"What is that?"
Her little face breaks my heart on a regular basis. She is funny and warm, always dancing and singing, and she is free with her hugs. Her pretty face breaks out in a smile when she sees her Uncle Chris. She's just recently started calling me "Auntie Kerri" and every time she does, my whole soul smiles.
"That's my medicine."
She's just five years old, Chris's niece MP. Her eyebrows furrow and she pokes at the white gauzy infusion set with her finger tip as it peeks out from under the hem of my shorts.
"Yes. You know when I use that little machine for my fingers?"
"That's my medicine. This is part of my medicine, too." I pull the insulin pump from out of my pocket and show it to her. "You've seen this before, right? My medicine is in here and it goes into my body through that looo-ooong tube."
I'm never quite sure what to say when they're that small. I don't want to overwhelm her with a bunch of medical jargon, and I don't want her to think of me as "sick." She's only five. I think about Emma. And Charlie. I think of my own self, as a little kid, living with diabetes. I wonder if I ever looked that small.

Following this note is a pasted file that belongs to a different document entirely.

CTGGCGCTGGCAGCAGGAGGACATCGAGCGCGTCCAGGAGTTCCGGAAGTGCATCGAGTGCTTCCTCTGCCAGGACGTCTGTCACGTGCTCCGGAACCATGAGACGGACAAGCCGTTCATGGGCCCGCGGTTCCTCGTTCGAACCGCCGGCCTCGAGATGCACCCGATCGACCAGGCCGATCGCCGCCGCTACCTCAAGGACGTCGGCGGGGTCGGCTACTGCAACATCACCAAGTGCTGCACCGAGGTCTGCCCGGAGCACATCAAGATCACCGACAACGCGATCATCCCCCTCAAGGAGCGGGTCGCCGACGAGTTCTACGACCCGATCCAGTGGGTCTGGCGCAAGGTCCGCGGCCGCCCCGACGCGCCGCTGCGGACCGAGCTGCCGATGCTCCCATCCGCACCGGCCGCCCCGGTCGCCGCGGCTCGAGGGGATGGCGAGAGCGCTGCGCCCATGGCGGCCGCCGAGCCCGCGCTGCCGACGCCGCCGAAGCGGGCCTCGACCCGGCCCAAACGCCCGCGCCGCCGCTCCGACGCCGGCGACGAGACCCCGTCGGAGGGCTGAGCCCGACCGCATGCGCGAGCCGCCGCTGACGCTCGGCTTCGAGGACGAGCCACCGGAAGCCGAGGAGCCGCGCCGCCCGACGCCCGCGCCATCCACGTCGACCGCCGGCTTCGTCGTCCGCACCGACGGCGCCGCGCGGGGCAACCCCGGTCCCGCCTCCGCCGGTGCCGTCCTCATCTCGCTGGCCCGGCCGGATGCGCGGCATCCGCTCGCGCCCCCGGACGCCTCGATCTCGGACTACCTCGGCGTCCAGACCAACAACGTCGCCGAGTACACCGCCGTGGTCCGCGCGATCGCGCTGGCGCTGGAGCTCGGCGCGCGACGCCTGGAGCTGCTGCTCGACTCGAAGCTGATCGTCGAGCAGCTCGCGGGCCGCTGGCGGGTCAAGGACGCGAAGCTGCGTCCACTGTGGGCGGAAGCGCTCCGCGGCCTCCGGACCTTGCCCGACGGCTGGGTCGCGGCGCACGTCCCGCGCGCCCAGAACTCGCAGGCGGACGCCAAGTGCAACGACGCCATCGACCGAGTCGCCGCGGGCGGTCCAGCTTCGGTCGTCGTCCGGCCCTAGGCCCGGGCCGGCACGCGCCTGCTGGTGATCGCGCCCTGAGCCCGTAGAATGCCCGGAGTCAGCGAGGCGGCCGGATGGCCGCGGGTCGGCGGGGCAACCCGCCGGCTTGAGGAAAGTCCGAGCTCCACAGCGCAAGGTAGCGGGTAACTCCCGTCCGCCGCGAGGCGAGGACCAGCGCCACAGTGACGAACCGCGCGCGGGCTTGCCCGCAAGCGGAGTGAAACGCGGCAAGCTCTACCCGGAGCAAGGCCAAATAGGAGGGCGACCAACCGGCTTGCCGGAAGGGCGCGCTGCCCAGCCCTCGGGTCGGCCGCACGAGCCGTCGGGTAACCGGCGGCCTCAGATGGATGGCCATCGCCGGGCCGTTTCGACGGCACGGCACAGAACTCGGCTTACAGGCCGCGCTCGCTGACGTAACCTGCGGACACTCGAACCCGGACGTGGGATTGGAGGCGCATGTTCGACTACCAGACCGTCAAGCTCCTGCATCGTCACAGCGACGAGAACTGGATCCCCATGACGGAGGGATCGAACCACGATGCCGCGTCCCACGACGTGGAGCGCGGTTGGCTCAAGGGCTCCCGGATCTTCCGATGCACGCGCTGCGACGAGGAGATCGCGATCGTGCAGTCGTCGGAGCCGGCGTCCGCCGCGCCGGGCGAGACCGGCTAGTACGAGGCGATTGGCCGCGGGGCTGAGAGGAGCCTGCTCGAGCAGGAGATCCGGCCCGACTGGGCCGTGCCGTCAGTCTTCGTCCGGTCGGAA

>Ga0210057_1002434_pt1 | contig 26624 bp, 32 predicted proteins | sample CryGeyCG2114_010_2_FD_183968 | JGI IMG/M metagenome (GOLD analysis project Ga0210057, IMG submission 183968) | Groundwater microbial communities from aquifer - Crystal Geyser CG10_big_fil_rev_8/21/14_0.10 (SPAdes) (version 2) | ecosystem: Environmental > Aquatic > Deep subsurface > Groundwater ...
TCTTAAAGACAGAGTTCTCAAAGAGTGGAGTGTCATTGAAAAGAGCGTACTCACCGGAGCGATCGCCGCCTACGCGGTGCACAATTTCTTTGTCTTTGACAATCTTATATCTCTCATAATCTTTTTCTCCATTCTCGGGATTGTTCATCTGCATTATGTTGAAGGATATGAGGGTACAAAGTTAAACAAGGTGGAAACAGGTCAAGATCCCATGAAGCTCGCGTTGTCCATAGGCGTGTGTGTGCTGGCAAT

"Uncle B has that little machine, too. But he doesn't have that." She gestures towards the infusion set again. "He takes shots."
"Right. I use this instead of shots. It's a different way to take the same medicine."
She's so little but she's so wise. Pats my hand as she's thinking, looking at the tubing snaking up from my thigh and hidden in the folds of my clothes. The rest of the room is strangely quiet.
"Okay. Hey, let's go play in the parlor?"
Now it's part of her normal, too.